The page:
Too often, chronically ill patients and their families simply lurch from one crisis to the next, with no continuity of care to make sure that once patients leave the hospital, they aren't getting readmitted a few weeks later.
"Care has to be coordinated and supported," said AARP president Jennie Chin Hansen, who has 40 years of experience as a nurse. "We have to be preventing things from happening, because there are things that we know cause you to go to the hospital again: taking the wrong medications while you're back home, for example." Chin and other experts focused especially on the crucial 30 days after a hospital discharge. Close monitoring and follow-up during that month can greatly reduce unnecessary suffering and cost, they said.
Across America, much of the in-home care that is provided is carried out by home health care aides, who are often woefully under-trained, the experts said.
"They are the glue that is holding the home health care system together," said Raphael. But, she added, she is "shocked" that, in most states, "we have very minimum training requirements for these para-professional workers who are handling very complex cases."
In New York State, for example, home health care workers are required to undergo 120 hours of training before getting certification. That might sound OK, until you realize that nail technicians in California need to have 350 hours of training to be certified to work in a salon, Raphael said.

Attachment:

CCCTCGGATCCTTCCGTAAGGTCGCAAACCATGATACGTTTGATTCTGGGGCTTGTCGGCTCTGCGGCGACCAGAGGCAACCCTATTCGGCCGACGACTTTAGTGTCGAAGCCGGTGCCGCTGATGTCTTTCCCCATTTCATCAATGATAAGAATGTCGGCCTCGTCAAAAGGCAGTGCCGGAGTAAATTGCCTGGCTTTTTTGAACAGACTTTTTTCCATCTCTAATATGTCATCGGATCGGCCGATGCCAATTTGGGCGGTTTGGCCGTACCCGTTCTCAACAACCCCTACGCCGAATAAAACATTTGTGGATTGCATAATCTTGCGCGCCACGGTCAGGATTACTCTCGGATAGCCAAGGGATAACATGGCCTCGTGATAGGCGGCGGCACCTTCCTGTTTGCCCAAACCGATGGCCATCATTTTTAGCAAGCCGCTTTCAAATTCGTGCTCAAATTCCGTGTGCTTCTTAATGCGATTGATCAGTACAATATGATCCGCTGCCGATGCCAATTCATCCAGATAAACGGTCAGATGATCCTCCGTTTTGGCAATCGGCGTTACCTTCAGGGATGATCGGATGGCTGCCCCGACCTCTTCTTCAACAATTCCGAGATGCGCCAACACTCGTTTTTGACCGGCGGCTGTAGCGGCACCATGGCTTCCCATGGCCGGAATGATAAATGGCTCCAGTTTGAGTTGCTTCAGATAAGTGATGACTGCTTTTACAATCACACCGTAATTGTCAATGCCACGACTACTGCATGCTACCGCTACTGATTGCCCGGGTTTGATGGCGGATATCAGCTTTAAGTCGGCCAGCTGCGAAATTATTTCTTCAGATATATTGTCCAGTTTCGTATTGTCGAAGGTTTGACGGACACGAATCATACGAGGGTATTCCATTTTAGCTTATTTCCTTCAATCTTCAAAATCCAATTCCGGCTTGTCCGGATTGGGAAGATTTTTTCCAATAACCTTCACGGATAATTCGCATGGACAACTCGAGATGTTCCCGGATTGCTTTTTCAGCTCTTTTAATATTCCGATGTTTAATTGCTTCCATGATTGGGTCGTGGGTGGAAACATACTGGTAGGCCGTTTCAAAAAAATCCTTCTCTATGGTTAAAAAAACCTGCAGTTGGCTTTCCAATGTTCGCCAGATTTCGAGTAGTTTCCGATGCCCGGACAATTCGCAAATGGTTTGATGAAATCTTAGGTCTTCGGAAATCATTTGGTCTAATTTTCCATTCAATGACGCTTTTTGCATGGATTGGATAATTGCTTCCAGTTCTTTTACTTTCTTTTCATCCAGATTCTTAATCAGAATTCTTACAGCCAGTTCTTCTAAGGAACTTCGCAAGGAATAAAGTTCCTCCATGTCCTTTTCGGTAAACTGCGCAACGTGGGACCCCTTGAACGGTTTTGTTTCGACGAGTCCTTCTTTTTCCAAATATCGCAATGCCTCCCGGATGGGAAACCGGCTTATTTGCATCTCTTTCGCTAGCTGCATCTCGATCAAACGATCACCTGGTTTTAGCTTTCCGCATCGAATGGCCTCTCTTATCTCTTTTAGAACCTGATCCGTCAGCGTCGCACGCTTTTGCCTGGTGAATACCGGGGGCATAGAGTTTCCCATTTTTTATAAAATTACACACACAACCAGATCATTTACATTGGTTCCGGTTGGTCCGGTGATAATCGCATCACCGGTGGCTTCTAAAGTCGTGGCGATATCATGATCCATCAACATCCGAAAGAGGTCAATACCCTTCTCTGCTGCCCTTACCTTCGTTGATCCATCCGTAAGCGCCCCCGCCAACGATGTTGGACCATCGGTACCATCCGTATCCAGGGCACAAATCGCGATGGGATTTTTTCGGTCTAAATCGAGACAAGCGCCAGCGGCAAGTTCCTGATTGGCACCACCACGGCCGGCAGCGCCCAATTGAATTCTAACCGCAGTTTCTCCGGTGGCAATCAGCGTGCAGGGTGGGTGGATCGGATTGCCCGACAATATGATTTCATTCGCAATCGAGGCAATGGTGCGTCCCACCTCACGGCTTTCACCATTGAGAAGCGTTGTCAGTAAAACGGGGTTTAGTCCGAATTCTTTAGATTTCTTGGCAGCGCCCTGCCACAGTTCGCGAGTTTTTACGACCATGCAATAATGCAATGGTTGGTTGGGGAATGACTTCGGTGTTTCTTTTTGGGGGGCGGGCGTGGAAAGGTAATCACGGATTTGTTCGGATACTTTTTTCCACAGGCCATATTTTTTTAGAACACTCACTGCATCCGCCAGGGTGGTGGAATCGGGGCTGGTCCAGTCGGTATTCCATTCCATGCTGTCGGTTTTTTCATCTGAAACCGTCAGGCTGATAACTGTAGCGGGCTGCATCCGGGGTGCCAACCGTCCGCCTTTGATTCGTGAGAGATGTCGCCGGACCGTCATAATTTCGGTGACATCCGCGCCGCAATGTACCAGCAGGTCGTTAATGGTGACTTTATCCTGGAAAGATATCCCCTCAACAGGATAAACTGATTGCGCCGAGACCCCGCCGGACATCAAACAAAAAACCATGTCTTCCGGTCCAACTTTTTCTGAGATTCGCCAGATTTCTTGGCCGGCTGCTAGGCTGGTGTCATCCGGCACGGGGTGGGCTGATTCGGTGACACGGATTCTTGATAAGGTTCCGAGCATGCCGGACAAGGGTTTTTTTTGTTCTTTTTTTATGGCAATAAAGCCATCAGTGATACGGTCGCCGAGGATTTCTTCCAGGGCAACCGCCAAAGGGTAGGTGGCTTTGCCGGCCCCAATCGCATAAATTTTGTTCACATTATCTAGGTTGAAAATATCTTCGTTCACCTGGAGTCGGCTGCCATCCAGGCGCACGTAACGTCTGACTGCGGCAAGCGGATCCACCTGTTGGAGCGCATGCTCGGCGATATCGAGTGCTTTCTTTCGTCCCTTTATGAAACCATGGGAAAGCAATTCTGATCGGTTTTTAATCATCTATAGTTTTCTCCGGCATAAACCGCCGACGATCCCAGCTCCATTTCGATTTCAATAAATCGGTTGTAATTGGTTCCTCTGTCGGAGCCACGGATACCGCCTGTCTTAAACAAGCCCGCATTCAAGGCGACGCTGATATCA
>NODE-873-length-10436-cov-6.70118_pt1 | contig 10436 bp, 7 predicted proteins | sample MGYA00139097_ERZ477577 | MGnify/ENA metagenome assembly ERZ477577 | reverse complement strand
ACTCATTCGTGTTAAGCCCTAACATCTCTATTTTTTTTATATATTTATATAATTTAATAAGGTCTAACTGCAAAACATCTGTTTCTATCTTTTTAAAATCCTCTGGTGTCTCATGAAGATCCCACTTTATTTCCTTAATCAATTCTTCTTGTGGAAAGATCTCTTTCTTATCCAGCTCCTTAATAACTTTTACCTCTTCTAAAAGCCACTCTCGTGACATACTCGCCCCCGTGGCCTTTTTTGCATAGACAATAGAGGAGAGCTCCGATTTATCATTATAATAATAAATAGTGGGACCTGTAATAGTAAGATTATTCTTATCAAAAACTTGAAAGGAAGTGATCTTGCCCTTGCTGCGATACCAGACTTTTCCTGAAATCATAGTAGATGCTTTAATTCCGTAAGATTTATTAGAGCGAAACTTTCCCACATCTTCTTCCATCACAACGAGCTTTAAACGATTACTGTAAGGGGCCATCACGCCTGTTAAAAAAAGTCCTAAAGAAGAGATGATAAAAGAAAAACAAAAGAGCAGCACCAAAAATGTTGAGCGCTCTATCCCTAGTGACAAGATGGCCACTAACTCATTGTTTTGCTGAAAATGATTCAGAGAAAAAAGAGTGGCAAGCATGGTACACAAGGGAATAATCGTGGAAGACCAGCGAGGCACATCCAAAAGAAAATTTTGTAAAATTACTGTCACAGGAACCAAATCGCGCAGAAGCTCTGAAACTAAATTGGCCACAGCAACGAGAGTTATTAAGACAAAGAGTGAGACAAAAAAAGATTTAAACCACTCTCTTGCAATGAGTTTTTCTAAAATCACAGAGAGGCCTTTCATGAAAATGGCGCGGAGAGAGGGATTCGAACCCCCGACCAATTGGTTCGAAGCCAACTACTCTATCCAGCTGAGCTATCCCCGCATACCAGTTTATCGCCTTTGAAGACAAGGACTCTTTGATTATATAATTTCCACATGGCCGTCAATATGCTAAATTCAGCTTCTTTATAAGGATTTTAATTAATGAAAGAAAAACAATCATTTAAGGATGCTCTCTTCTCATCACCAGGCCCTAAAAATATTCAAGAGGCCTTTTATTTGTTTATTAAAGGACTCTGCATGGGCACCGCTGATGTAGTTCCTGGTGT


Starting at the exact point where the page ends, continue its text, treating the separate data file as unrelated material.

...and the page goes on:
"The pay scale [for home health aides] is also relatively low, and they don't have health care benefits, on top of that," Chin added.
Wage issues are keeping the number of geriatricians at an all-time low, as well. Geriatricians are crucial, the experts said, because they look not at a particular disease or body site, but at the older person as a whole. However, a recent U.S. Institute of Medicine report found that geriatricians remain the lowest paid medical specialty of all.
Boosting the number of geriatricians, nurses and well-trained home health care aides will be a top priority in easing the eldercare "squeeze," the experts agreed. The same can be said for recent moves by government and medical institutions to cut down on red tape and better coordinate care, especially between the hospital and home.
In the meantime, aging Americans should plan wisely, especially since resources vary widely state by state.
"Friends will call and tell me, 'My mother's moving to South Carolina.' I often tell them 'Well, you better check out what's available,' " said Pat Ford-Roegner, CEO of the American Academy of Nursing. "Ask what services are available for long-term care. But, people just aren't thinking that way."
One good resource: The National Association of Area Agencies on Aging (www.n4a.org), found in every state, can give details on what's available to you locally.
It also pays to think about how you will pay for long-term care, since Medicaid only kicks in after personal finances are exhausted -- something Raphael labeled "a policy of pauperization."
In the end, it will be middle-income Americans who feel the squeeze most, according to Sheehy, who is currently writing a book about her care-giving experience.
"For people who are very wealthy, if the family cares about the loved one, they'll be able to provide this care. And the poor finally get a break, because they can get on Medicaid," she said. "But it's the vast lower-middle to upper-middle class that is really getting the shaft."
There's more on the challenge of caring for the aging, and possible solutions, at the National Institute on Aging.
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